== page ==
"Did it ever occur to you that maybe I don't WANT people to automatically think of me as Black? I don't understand why they can't just see me as an American. A New Yorker. A Brooklynite."
"You have an ancestry," said Martin, "and it's worth remembering. You've got two wildly different ancestries, and even if you don't want to be bound by either one, you could at least take the time to learn from them. We're not all The Same here, that's not what this city is about. This city is a plethora of peoples living in their little neighborhoods and jostling elbows and occasionally getting into riots, and where else in this country could a daughter of Italian Jews meet and fall in love with a Black man?"
"It happened in Canada, didn't it? Drake's pretty public about being Jewish."
" Well, then, follow his example. You've got two branches to think of. Don't leave one out."
"I know...it's just, it's so much easier to tell people I'm Italian-American and have everyone assume I'm from south-of-Naples, or something. I tell them I'm black and they're all like oh, well, ahem, you know, I have a couple black friends myself. There's something about being Black that's so...political, the way it isn't for italians. You know?",
"I am aware of the phenomenon," said Martin. "It's an old problem. But think of it this way -- here and now, in the 21st century, you can talk about your mixed heritage in ways that would have been impossible a hundred years ago. There were laws that were made specifically to prevent anyone from even CONSIDERING the idea of a mixed-race person. Not just the miscegenation stuff, but specific racial cateogies enshrined in law that nobody was allowed to step out of. The One-Drop Rule. A hundred years ago, you'd be Black and that would be that, because the Law said so. And if you had tried to fight the law...well...white people tended to get very angry and scared when that happened. Surely your history class didn't leave that out."
"They made fucking postcards out of photos from lynch mobs. The white southerners were murderously insane."
"Oh, but who did they send the postcards to?"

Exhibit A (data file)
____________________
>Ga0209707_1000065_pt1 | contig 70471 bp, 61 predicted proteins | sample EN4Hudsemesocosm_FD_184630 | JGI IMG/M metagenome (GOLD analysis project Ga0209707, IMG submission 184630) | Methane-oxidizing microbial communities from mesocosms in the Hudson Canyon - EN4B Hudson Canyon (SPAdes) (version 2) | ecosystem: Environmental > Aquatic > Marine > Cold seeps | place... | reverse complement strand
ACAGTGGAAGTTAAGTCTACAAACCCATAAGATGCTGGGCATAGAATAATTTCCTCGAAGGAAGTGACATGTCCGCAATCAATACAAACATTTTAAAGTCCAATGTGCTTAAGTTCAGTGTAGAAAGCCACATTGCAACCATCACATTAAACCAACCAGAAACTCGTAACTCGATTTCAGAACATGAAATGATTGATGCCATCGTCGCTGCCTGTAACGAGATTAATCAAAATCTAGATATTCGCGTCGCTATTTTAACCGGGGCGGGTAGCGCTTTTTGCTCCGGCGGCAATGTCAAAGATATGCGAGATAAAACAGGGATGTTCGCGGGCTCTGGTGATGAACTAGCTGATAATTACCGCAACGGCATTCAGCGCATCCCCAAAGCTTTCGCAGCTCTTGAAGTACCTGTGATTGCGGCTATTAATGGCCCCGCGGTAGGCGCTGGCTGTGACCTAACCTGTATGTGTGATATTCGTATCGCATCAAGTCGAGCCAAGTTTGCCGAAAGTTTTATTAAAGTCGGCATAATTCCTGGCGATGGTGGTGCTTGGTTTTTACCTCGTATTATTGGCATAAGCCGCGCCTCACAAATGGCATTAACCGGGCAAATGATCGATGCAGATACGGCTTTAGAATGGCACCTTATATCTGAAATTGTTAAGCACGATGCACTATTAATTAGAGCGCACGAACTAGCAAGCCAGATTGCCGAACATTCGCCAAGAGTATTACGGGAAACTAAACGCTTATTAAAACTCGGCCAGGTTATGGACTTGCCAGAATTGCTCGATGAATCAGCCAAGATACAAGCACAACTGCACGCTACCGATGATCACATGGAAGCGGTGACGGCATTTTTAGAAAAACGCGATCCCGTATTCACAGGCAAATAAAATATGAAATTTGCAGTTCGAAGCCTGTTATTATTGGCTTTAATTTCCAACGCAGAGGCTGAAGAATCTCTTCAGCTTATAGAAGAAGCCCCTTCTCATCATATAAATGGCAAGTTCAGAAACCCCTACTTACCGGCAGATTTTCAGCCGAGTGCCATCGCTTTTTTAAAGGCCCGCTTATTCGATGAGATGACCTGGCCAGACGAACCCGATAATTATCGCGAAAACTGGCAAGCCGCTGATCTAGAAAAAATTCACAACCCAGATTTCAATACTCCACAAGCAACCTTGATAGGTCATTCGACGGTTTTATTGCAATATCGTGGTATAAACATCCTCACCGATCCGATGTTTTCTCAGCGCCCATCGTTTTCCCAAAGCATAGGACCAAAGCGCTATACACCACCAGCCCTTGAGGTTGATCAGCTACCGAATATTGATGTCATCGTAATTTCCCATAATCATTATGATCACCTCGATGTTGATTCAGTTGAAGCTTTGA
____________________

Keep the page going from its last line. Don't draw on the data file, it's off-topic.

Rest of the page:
"Relatives in the north. 'Wish you were here,' and all that."
"And besides," said Martin, "You're also a Jew."
"I have no intention of forgetting that."
"Ah, so you ARE interested in heritage." Martin grinned. "That's what I like to hear."
"Look," I said, "when I say political...it's not really just about white people feeling vaguely uncomfortable. I'm more than a bit scared, Martin. Scared of actual harm. You know. Police officers deciding I'm one of the Young Hoodlums who need to be Taught A Lesson. Doctors and nurses thinking I can somehow stand pain better than white people. Some angry nutcase who thinks I need to be shot in order to send a Message. That sort of thing. If I open myself up to Grandma's world, there's a danger coming my way I don't know how to face. All I know how to do is run. It's what I'm best at. Nobody in the city is faster than me, but if I get cornered, somehow, I can't just call down a ton of bricks upon human beings. I would never ask the bricks for such a thing. Ghosts and spirits and living mailboxes are SO much easier to deal with than human beings. If someone decides I need to be knocked down a peg...I don't know what I'd do."
"Knocked down a peg, hm? Funny you should mention. There's a story I've never told you."
"A very relevant story to our discussion."
"And it's the story Grandma told me, the first time I came to her place. This is one of the things Nonna wouldn't know about."
"You see...Look, have you heard the story of Tall John the Conqueror?"
"What, are you saying he's real? God, Martin, don't tempt me like that! Now I have to go and find him."
"No. No, I have no idea if he exists physically. That's not the point. Grandma told me that she knew what he meant. What he stood for. He stood tall, Pat. Taller than anyone trying to whip him. He could never be beaten, not for long. He was wise and proud and he never let any puny white man get him down. Never let the poison of opression enter his mind, never stooped to do the things the whie people wanted him to so that he would survive. Who cares if he was never an actual person? He's a spirit. An ideal. He's almost like the Ayn Rand type of Ubermensch of the Super Man, you know. Always a force for building and positive change. Never raised a hand to anybody, or needed to." Martin sat up straighter, and he had a faraway look in his eyes. "Because he's better than that. He can't be pulled down."
"Can he be cut down?"
"Oh, sure. He's kind of a tall poppy, really. But he keeps coming back. That's the thing. You can cut him down, but it doesn't keep him down."
"You're sounding like this tall John fellow is an actual person. What exactly did Grandma say to you?"
"She told me that she had seen him. Every year. In one man or another. Always a tall black man with a strange gleam in his eyes, and he was there, and then he was gone. She swore he was real. I told Grandma she was seeing things."
"There's only one way for me to find out, isn't there? Where should I begin looking?"
"Where else? Harlem. But how would you call upon him, if he was real? He might not hear your voice in the midst of a crowded city."
"Calling the spirits has been easier since Rabbit Levy gave me a Shofar. I'll just blow it everywhere and see if he turns up. I can tell people I'm doing Improv Jazz or something. I think that's fitting for Harlem, don't you?"
"I want to see that Shofar next time I come to visit you."
"Next time would be the first time since you left, brother. And maybe if you actually come to Temple for once, maybe you'll get your very own Shofar, and a nice sticker, and maybe a goody bag. Why not venture into that part of YOUR heritage?"
"Oh, God, with the guilt! I'll swing by next Saturday, how's that."
The set finished with "A Love Supreme."